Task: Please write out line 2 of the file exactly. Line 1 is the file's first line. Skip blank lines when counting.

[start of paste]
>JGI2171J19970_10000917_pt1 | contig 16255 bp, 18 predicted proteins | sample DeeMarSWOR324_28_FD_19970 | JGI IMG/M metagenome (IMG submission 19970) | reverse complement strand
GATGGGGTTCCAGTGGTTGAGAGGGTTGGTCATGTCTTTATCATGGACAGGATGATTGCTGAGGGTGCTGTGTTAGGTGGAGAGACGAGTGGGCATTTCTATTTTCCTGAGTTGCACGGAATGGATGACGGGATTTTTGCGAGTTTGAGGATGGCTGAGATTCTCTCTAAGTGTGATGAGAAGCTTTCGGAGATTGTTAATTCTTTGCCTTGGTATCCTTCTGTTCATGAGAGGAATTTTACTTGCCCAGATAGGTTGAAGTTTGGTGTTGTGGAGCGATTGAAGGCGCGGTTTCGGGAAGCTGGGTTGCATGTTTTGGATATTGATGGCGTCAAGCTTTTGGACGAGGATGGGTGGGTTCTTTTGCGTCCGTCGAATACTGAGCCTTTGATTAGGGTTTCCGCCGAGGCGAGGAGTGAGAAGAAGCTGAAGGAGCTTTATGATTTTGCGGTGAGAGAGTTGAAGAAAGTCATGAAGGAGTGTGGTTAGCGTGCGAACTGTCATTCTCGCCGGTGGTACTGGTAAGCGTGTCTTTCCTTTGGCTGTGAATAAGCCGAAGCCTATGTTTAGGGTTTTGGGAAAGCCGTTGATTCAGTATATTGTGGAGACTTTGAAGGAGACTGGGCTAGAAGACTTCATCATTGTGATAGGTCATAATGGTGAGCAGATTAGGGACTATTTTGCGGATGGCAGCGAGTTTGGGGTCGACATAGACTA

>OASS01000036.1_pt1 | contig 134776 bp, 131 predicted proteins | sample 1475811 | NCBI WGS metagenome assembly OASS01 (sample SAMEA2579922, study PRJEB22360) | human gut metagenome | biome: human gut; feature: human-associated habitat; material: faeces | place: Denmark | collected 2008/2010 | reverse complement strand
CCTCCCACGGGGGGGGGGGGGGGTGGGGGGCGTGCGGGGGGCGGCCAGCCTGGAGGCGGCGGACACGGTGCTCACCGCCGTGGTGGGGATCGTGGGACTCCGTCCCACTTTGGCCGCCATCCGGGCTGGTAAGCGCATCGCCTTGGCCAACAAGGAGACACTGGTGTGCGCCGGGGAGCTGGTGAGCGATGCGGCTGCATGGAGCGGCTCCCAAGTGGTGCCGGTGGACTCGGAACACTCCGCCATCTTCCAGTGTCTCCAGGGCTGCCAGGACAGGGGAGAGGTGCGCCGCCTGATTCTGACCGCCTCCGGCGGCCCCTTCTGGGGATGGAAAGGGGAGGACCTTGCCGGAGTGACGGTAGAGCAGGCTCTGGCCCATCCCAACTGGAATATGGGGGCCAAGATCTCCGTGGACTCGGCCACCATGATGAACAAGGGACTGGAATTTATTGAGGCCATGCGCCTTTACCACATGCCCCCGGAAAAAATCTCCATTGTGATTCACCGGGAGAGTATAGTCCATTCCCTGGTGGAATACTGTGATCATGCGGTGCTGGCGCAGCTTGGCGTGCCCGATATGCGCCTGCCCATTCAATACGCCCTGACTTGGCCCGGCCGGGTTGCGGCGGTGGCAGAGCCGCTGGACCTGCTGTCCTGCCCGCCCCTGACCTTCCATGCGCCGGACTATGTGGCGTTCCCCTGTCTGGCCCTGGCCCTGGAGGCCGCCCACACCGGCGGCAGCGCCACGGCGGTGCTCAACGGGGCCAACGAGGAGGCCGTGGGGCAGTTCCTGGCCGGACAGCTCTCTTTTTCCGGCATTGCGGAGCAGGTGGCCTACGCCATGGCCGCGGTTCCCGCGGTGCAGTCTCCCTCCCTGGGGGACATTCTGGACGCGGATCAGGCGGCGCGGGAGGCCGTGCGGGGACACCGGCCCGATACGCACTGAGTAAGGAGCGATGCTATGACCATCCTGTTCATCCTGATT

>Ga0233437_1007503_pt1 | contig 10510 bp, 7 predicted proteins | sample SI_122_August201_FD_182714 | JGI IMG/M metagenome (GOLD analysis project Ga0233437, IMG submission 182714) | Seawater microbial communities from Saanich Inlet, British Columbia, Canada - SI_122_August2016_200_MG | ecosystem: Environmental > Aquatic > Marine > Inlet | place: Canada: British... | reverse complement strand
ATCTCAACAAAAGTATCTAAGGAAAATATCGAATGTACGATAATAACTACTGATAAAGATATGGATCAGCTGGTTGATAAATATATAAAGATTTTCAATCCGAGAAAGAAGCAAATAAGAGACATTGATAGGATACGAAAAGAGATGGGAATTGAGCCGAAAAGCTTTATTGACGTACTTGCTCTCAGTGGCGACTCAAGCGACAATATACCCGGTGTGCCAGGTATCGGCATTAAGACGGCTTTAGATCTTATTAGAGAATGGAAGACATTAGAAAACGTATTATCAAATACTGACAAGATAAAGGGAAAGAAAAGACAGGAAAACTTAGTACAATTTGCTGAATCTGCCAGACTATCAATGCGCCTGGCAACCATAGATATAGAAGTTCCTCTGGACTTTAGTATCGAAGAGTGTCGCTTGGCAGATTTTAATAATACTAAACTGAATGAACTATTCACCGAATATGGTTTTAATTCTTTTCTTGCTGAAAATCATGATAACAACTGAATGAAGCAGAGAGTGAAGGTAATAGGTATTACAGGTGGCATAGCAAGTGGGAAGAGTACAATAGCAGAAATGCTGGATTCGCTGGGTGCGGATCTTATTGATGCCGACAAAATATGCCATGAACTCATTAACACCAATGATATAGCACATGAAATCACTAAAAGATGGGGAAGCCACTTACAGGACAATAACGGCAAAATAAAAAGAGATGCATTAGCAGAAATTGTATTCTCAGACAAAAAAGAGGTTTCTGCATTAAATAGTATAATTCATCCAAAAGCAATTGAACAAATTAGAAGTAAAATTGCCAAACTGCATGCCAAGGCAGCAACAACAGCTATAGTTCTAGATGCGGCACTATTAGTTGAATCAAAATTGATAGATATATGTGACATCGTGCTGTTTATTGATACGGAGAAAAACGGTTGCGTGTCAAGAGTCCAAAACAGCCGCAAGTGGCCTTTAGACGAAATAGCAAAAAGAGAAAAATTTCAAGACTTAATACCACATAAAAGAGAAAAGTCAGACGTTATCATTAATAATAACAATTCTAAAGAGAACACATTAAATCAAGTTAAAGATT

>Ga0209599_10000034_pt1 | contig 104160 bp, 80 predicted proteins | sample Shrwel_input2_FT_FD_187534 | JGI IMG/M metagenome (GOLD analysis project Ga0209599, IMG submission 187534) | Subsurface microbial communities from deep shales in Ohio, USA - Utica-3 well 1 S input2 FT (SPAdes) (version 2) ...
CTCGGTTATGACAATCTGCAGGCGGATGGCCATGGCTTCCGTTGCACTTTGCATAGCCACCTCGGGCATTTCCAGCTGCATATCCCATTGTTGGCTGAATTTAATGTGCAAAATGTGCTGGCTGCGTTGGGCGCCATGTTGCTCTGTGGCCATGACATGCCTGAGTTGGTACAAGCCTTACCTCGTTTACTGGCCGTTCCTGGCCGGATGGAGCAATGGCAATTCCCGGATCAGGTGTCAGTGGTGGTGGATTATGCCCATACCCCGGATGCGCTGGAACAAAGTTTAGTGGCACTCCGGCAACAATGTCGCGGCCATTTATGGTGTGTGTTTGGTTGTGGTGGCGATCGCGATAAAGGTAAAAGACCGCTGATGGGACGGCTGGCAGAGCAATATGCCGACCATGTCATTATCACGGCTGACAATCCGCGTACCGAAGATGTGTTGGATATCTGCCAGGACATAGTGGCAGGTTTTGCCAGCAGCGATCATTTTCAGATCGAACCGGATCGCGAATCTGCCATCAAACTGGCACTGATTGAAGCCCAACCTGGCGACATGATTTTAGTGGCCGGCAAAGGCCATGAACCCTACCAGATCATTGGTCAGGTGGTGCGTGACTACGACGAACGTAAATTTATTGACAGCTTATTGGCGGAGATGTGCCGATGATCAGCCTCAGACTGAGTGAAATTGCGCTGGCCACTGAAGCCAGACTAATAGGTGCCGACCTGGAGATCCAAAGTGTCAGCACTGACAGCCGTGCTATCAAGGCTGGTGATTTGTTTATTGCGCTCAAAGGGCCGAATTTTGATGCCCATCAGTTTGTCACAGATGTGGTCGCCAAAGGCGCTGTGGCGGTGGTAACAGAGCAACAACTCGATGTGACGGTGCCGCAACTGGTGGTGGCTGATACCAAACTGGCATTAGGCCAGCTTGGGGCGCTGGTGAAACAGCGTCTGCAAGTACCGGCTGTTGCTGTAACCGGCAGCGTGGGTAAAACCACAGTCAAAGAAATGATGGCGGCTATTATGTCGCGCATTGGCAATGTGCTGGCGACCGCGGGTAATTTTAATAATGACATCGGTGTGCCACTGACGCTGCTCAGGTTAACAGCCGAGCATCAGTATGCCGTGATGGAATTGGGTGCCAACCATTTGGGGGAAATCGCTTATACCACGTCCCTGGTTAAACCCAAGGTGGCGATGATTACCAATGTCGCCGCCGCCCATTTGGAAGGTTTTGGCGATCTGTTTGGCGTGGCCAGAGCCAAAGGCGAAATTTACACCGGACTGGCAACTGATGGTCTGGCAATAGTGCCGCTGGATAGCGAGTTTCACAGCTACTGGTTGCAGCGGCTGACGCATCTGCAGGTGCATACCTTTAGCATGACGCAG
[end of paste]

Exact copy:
GATGGGGTTCCAGTGGTTGAGAGGGTTGGTCATGTCTTTATCATGGACAGGATGATTGCTGAGGGTGCTGTGTTAGGTGGAGAGACGAGTGGGCATTTCTATTTTCCTGAGTTGCACGGAATGGATGACGGGATTTTTGCGAGTTTGAGGATGGCTGAGATTCTCTCTAAGTGTGATGAGAAGCTTTCGGAGATTGTTAATTCTTTGCCTTGGTATCCTTCTGTTCATGAGAGGAATTTTACTTGCCCAGATAGGTTGAAGTTTGGTGTTGTGGAGCGATTGAAGGCGCGGTTTCGGGAAGCTGGGTTGCATGTTTTGGATATTGATGGCGTCAAGCTTTTGGACGAGGATGGGTGGGTTCTTTTGCGTCCGTCGAATACTGAGCCTTTGATTAGGGTTTCCGCCGAGGCGAGGAGTGAGAAGAAGCTGAAGGAGCTTTATGATTTTGCGGTGAGAGAGTTGAAGAAAGTCATGAAGGAGTGTGGTTAGCGTGCGAACTGTCATTCTCGCCGGTGGTACTGGTAAGCGTGTCTTTCCTTTGGCTGTGAATAAGCCGAAGCCTATGTTTAGGGTTTTGGGAAAGCCGTTGATTCAGTATATTGTGGAGACTTTGAAGGAGACTGGGCTAGAAGACTTCATCATTGTGATAGGTCATAATGGTGAGCAGATTAGGGACTATTTTGCGGATGGCAGCGAGTTTGGGGTCGACATAGACTA